Feelings over facts
Education Secretary Leonor Briones, Finance Secretary Carlos Dominguez III, and presidential spokesperson Harry Roque must now be leaning back, purring in satisfaction, and exchanging “high fives”–even if distantly. As they had insisted, the World Bank (WB) has issued a formal apology for releasing a report “prematurely”–that is, before it had submitted the report to the Department of Education as per “protocol.” The bank said it had taken down the report from its website.
The report had to do with the state of education in the country. The finding: More than 80 percent of students in the Philippines “do not meet the standards expected for their grade level.” This, the WB said, constituted a “crisis” in the country’s educational system “which started pre-COVID but will have been made worse” by the pandemic.
This is nothing new. The data released were gleaned from previously released international assessments in 2016, 2018, and 2019. Old, yes, but not ancient or obsolete, and still relevant today. Filipino students, these studies found, performed poorly in the basic elements of learning: reading, writing, comprehension, and ability to understand and perform even the most basic math functions.
That young people spent much of the last year or so hunkered down in their homes, making do with distance learning with guidance from periodically distributed printed modules, doesn’t auger well, either, for the anticipated performance of Filipino students in future studies. It is indeed an alarming situation, which our education officials should have responded to with alacrity and audacity.
But the sense of anger and umbrage was not directed at the deficiencies that have doomed our youth and the country to bottom or near-bottom rankings in the global studies. Instead, what Briones et al. focused on was the oversight committed by the WB when it released the report. “The country was insulted… shamed,” the education secretary groused in a press briefing–as if, when the “old” studies were released not too long ago, the Philippines had not already been embarrassed.
What the Duterte administration ought to be more ashamed and vexed about is that after the dismal performance of Filipino students was revealed in multiple studies, an already bad situation has only gotten worse. The shutdown of the school system has left millions of schoolchildren cooped up in their homes in a limbo of ignorance, boredom, and, for many, stress and anxiety. Add to this the dire economic straits inflicted by the lockdowns, resulting in poor nutrition that affects children’s ability to learn, and we have a “perfect storm” of consequences that will last way beyond the pandemic.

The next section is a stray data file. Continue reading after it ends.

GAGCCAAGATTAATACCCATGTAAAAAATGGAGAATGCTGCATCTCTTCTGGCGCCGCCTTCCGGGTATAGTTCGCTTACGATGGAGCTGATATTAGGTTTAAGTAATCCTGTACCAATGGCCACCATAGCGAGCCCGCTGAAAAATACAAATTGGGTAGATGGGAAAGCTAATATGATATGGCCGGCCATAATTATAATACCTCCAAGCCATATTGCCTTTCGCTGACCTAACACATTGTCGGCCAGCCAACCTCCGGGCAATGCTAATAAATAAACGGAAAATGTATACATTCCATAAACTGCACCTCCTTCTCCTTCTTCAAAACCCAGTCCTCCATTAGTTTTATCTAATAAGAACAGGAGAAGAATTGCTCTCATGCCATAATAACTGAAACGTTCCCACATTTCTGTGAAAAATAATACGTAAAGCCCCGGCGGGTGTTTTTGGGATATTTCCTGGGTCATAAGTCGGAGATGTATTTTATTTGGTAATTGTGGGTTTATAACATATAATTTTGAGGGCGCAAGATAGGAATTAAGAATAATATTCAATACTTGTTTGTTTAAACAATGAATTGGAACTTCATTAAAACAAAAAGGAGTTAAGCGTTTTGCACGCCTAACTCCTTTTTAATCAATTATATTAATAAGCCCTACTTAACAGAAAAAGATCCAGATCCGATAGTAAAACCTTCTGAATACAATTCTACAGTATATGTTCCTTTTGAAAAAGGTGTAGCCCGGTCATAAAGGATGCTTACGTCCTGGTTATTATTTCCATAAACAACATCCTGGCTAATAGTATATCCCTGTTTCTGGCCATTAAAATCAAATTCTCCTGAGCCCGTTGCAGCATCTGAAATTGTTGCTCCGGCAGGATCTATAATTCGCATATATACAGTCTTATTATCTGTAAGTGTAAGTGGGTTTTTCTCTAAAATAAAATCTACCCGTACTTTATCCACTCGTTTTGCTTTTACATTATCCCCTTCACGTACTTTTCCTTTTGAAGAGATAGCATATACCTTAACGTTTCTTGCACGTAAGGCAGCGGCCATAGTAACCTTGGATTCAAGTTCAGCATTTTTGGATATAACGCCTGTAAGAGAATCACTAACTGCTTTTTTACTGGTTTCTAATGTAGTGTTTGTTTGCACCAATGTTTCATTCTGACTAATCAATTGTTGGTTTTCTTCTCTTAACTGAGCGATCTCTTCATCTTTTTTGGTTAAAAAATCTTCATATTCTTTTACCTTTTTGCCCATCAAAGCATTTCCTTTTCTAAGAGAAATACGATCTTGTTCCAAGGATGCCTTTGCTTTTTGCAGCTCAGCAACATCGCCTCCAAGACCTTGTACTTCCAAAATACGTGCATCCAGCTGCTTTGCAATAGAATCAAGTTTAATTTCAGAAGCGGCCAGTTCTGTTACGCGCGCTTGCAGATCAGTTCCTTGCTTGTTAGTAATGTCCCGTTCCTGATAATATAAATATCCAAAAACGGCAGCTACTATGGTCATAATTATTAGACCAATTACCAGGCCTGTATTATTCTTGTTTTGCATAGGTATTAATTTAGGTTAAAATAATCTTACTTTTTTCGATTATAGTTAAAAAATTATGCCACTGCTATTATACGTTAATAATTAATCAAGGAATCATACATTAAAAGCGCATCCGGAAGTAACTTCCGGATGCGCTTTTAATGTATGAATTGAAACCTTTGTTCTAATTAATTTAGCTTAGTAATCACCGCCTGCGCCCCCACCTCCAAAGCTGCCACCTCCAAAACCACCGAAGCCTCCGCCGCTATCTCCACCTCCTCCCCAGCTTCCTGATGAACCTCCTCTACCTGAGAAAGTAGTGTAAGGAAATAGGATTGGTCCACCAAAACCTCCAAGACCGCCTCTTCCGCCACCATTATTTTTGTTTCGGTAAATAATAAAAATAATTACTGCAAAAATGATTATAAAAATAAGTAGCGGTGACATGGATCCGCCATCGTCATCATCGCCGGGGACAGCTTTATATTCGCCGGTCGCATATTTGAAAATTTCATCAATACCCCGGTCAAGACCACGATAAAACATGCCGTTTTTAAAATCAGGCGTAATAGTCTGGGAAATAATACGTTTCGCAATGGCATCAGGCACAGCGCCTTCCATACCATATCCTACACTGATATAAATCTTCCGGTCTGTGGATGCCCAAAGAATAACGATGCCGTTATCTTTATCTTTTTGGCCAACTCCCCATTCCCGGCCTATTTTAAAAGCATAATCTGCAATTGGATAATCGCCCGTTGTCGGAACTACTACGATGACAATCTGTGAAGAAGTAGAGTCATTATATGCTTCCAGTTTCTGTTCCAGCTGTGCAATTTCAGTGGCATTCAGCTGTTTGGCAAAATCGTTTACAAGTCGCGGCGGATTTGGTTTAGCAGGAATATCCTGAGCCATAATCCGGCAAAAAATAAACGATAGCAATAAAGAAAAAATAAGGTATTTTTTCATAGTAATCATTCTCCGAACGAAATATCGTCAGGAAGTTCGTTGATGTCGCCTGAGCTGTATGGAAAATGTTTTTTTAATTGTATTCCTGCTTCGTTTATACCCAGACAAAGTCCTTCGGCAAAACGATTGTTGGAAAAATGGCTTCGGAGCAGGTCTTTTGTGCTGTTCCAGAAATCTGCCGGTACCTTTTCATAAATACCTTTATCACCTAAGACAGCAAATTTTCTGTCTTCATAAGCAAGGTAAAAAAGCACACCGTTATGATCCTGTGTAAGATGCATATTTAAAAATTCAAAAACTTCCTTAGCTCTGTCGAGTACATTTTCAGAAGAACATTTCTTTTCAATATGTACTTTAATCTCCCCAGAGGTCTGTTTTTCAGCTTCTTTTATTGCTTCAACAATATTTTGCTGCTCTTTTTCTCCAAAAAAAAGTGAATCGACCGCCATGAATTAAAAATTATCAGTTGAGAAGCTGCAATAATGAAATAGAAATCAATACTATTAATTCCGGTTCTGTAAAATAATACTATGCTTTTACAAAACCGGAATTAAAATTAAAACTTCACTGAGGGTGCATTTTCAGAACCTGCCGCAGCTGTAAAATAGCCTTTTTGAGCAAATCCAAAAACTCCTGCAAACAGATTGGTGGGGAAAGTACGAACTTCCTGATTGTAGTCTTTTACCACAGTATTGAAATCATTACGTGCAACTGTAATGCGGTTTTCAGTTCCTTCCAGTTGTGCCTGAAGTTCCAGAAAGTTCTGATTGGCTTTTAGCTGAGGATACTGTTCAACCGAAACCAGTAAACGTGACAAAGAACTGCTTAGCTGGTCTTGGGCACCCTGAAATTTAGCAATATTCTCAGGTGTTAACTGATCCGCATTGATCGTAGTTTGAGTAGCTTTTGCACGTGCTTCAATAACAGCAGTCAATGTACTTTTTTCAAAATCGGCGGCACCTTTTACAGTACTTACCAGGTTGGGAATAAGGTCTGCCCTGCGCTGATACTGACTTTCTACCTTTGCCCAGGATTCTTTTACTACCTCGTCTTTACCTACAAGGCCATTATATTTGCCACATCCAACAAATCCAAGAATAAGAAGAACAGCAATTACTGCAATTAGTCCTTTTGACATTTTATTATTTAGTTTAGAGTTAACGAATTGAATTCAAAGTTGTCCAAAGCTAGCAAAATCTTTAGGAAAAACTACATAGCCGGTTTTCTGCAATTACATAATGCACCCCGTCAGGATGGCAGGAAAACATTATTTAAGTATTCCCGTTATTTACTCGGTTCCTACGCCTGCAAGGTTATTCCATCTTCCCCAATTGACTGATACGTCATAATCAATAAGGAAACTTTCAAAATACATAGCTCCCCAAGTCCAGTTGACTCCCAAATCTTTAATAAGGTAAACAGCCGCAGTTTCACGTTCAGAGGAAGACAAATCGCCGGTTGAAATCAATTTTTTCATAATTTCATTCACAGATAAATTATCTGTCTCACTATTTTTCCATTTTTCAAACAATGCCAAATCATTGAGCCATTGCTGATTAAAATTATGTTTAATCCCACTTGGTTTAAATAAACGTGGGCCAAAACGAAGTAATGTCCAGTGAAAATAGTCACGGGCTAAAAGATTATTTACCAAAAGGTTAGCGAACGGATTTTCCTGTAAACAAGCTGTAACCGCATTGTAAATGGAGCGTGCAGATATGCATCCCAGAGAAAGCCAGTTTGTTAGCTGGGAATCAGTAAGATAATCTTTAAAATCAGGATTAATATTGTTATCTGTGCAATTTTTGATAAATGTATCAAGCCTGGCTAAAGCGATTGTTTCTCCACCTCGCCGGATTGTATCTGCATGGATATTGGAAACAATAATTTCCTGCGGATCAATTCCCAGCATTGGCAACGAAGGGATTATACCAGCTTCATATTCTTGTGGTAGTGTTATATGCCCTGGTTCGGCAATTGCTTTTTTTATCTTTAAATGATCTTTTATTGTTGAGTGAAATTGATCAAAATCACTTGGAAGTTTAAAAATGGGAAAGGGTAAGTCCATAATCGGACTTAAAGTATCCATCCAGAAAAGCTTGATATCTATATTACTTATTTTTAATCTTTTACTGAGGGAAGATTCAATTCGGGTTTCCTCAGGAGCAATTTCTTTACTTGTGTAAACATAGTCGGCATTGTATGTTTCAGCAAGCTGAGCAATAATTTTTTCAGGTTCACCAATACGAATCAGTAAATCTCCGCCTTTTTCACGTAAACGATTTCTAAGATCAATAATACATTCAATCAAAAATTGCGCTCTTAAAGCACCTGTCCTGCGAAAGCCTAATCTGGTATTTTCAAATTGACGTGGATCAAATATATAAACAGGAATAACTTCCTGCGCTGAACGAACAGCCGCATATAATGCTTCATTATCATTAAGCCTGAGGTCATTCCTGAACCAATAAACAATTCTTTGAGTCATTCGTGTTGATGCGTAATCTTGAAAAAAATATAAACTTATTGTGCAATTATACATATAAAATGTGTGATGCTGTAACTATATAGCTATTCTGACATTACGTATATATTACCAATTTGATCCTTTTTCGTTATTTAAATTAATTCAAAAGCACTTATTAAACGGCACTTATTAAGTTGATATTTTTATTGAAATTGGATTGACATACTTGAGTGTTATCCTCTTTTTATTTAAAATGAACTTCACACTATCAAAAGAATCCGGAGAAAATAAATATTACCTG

The numbers are dire. Historian and educator Ambeth Ocampo pointed out in his column in this paper yesterday that while the United Nations recommends that 6 percent of a nation’s budget be allocated for education, in 2019 the Philippines spent a mere 3.9 percent, one of the lowest in Southeast Asia.
The Philippine Business for Education, an NGO founded and managed by the private sector, reports that one out of every four Filipino parents say their children are not learning. But how could they, when one out of every three children under five years old is considered stunted, a symptom of malnutrition with implications on their brain development; and one out of every five children under five years old is underweight?
Dr. Maria Liza Antoinette Gonzales of the UP College of Medicine cites “disruptions” that could negatively impact the health of children these days: social isolation due to social distancing policies and school closures, disruptions in medical care and social services, and economic and societal hardships. Dr. Jocelyn Eusebio, president of the Philippine Pediatric Society, supports this observation and bats for the limited opening of in-person classes in COVID-19-free areas. The advantages outweigh the risks, according to Eusebio, given the mental stress Filipino children have been suffering from the prolonged state of distance learning.
So much remains to be done to address the crisis that young Filipinos, the much-vaunted future of this country, have been plunged into. A concerted effort to improve the reach and quality of distance learning, a more determined drive to ensure that learning modules are delivered in a timely manner even to children living in remote areas, a bigger share for education in the national budget–all these are necessary to address the aggravations posed by the pandemic and the economic crisis, on top of the primordial need to uplift the quality of basic education which had been deteriorating rapidly even before the virus arrived. What the country could do without are officials quick to tend to their feelings over the hard facts and urgent problems faced by the next generation.
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